Bi-Partisan Bill to Save U.S. Call Center Jobs Introduced in House and Senate
Today, the "U.S. Call Center Worker and Consumer Protection Act" was introduced in both the House and Senate, to protect workers and consumers and to curb the off-shoring of American jobs.
The legislation requires that U.S. callers be told the location of the call center to which they are speaking, offer callers the opportunity to be connected to a U.S.-based center if preferred, and makes U.S. companies that off-shore their call center jobs ineligible for certain federal grants and taxpayer-funded loans.
The legislation was introduced in the Senate by Senator Bob Casey (D-PA) with cosponsors Senator Sherrod Brown (D-OH) and Senator Claire McCaskill (D-MO), and in the House by Reps. David McKinley (R-WV) and Gene Green (D-TX).
Congressman Green joined a CWA media teleconference to talk about the bi-partisan bill. The media call also announced a new CWA report, "Why Shipping Call Center Jobs Overseas Hurts Us Back Home."
"We must do everything we can to protect American jobs and consumers and to ensure that Americans have access to good jobs that provide decent wages and benefits," said Rep. Green. "This bipartisan bill will help stem the tide of American jobs being shipped overseas. Along with fellow sponsor Rep. David McKinley, we are committed to working with our Democratic and Republican colleagues and the Trump Administration to move this legislation forward and to protect American workers and consumers."
"This call center legislation is just common sense," said Jennifer Szpara, a consumer consultant with Verizon in Pittsburgh, PA, and a member of Local 13500 who has been with the company for 17 years. "It would help keep good call center jobs here in the U.S. It would give customers who are connected to an overseas call center the right to be transferred back to the U.S. And it would mean that companies that do send good jobs overseas wouldn’t be rewarded with taxpayer-funded grants and loans. It's a win for customers, workers, our communities, and our employer."
The CWA report highlights examples of why the continued trend of off-shoring call center jobs is bad for American workers and harmful to the security of U.S. consumers' sensitive information.
"The off-shoring of call center jobs is a trend that is bad for American workers and communities and, as this new report shows, harmful to the security of U.S. consumers' sensitive information," said CWA Legislative Director Shane Larson. "At a time when voices across the political spectrum are emphasizing the dangers of off-shoring and the importance of prioritizing American workers, there should be strong support for bipartisan legislation like the new 'U.S. Call Center Worker and Consumer Protection Act.'"
CWAers are mobilizing to keep good call center jobs in the U.S., and are signing this petition calling on Congress to take action.
Breaking! Tentative Contract at Windstream
CWA bargainers reached a tentative agreement covering 420 workers at Windstream, represented by CWA Local 6171. Read more here. A town hall call will be held next week to provide more information about the tentative agreement. A mail ratification vote will be held.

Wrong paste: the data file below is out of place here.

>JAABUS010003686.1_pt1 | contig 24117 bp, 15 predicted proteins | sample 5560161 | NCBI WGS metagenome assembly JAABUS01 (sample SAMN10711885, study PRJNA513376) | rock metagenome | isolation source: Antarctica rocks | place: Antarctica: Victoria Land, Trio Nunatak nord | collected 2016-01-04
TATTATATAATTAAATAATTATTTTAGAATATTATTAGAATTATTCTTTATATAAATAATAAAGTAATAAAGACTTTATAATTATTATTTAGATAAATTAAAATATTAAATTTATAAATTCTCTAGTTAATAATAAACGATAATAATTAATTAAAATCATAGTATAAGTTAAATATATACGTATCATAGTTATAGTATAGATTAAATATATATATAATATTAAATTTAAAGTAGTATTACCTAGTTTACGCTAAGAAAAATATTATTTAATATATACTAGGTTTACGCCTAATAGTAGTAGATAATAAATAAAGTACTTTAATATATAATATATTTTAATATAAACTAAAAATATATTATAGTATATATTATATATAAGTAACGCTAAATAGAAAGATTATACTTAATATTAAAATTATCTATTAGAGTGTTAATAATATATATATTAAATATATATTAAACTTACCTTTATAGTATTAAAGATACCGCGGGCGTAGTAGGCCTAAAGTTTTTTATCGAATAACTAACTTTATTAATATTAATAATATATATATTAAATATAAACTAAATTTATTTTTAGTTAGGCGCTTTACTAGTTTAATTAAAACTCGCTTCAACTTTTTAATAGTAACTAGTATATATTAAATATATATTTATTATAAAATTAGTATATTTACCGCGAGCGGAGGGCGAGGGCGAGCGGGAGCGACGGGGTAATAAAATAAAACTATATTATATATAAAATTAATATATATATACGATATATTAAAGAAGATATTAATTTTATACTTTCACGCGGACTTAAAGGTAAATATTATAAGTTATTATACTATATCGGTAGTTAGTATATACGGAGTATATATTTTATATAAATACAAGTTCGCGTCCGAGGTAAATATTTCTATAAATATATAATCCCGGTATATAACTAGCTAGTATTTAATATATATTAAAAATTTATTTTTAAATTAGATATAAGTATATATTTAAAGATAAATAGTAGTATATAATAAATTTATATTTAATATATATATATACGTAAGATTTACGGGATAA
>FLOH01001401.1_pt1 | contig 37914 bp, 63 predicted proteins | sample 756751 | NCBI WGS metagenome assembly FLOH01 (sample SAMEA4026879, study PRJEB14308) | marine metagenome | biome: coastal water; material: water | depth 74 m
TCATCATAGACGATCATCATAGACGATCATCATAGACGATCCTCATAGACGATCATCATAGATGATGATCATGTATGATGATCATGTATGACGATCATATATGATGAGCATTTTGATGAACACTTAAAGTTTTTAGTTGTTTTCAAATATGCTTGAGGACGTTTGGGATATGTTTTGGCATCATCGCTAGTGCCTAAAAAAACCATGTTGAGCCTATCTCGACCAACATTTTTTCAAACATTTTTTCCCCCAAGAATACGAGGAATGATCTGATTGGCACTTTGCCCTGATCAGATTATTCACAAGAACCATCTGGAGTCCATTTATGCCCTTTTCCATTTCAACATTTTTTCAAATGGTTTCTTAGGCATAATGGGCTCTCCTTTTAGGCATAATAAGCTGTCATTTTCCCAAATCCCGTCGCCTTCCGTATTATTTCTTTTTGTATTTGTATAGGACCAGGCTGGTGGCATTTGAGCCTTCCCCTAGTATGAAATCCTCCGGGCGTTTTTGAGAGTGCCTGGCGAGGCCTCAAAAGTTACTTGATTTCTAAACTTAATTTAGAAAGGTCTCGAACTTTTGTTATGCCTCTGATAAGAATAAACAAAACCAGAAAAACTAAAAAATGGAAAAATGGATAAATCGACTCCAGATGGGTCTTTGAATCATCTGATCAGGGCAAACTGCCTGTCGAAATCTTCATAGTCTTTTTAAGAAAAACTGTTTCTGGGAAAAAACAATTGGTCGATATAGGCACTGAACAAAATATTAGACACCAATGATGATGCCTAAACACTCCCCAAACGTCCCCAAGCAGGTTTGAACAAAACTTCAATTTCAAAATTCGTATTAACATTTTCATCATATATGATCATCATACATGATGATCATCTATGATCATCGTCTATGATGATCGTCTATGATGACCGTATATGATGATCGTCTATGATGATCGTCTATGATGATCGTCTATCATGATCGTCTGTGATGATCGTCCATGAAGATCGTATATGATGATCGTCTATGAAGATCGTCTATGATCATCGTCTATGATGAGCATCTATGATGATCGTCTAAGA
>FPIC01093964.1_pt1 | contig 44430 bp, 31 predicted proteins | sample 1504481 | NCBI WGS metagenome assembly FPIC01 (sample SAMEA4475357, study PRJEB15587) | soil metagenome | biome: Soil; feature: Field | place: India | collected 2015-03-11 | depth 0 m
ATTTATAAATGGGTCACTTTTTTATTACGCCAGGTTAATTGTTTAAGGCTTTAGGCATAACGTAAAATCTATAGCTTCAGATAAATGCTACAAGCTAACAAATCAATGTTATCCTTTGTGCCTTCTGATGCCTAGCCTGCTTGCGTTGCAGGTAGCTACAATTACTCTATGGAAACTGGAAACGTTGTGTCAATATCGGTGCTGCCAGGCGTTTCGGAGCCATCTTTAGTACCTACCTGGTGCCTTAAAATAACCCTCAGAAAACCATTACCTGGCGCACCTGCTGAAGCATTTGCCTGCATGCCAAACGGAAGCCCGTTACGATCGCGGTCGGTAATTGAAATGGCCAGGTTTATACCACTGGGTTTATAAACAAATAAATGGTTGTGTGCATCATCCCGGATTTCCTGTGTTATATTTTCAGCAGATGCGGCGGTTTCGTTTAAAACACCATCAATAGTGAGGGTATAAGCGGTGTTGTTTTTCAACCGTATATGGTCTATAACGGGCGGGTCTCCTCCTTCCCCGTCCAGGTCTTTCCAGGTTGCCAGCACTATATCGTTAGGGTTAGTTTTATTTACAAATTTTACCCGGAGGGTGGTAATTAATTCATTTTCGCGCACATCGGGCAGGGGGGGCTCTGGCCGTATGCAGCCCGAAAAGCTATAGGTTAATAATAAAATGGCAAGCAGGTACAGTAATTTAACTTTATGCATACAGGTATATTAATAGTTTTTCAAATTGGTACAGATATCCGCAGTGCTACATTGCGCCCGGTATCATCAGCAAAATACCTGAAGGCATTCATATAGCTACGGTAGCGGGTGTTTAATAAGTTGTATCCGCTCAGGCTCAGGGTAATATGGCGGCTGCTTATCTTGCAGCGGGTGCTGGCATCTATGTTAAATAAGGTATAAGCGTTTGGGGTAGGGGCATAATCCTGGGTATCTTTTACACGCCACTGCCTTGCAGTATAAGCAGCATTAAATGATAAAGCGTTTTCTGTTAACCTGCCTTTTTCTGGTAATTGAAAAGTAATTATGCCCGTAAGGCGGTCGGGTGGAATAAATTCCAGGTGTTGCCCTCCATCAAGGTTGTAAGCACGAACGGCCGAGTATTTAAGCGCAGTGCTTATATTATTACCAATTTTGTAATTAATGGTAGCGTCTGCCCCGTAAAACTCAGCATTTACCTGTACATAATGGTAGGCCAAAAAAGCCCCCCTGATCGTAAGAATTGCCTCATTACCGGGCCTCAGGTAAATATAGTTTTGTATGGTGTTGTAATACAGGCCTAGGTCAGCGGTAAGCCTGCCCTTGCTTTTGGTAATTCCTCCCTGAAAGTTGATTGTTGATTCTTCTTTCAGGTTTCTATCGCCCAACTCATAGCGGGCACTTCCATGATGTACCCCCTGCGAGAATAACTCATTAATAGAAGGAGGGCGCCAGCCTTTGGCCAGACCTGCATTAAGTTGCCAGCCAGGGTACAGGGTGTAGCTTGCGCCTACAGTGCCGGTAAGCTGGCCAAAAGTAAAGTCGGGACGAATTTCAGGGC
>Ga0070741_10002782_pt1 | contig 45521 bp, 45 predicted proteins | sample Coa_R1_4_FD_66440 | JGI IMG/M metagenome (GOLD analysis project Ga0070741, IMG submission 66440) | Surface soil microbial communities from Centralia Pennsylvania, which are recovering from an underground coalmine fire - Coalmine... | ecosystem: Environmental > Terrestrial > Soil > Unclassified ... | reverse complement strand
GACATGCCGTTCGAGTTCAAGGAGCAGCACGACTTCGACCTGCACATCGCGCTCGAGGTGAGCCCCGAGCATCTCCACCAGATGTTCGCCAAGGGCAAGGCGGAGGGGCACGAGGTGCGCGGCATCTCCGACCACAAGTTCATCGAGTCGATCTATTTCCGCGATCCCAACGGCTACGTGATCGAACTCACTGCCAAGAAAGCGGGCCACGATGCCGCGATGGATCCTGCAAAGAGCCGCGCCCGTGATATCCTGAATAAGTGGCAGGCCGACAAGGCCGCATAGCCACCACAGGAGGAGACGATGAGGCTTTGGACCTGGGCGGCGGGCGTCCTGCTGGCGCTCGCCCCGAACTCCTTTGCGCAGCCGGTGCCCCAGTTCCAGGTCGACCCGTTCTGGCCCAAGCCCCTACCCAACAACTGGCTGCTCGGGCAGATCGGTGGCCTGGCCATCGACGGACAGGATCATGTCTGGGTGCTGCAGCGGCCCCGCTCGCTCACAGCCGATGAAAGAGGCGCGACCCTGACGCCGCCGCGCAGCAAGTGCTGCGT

Local 6171 members mobilized to build public support for their fair contract fight. This ad ran in the Tulsa World and Arkansas Democrat newspapers.
In bargaining this week, the CWA bargaining team called on the company to supply information it is required to provide. Discussions were held on wages, commissions, attendance policy, job security for all titles, and other issues.
The 21,000 Mobility members covered by the "orange contract" voted overwhelmingly to authorize a strike if a fair contract isn't reached.
Mobility workers are all in for a fair contract.
"Fake News" Attacks Backfire as Journalists Dig for the Truth
Grant Glickson, President of the NewsGuild-CWA of New York, TNG-CWA Local 31003, wrote about President Trump's attacks on journalists:
The barrage of lies and slander raining down on America's journalists is having unintended consequences for the perpetrators: Subscriptions are soaring as news organizations pour resources into political and investigative reporting.
Far from discouraging or silencing journalists, the attacks are fueling a renaissance in newsrooms across the country. Morale is going up; talk of job cuts is going down.
The Trump mantra you hear about "the failing New York Times" is laughable. "Every time he tweets, it drives subscriptions wildly," New York Times Executive Editor Dean Baquet said Sunday on CNN's Reliable Sources. "Our digital subscriptions are going through the roof. Even print subscriptions are up. We're a profitable company, we're a newsroom that's hiring. We're a big, vibrant, important newsroom."
That vibrant newsroom is filled with Guild members who have been pushing The Times to "invest in us" as contract talks proceed. We hope Baquet’s words mean management has been listening.
Many of our members are among journalists getting national attention for their Trump coverage. They are doing us proud. Not only is their work exceptional, they are unfailingly civil and professional in the face of attacks on their character. They are not taking the bait.
CWA DIRECTV Customer Care activists participated in stewards training in Denver. The newest members of CWA Local 7750 helped build their union voice from the start, organizing and signing up coworkers and mobilizing for their contract.
From left: Chris Alvarado, David Hails, Riley Emmons, Marilyn Sablich, Jason Raffetto, and Mimi Mahdi.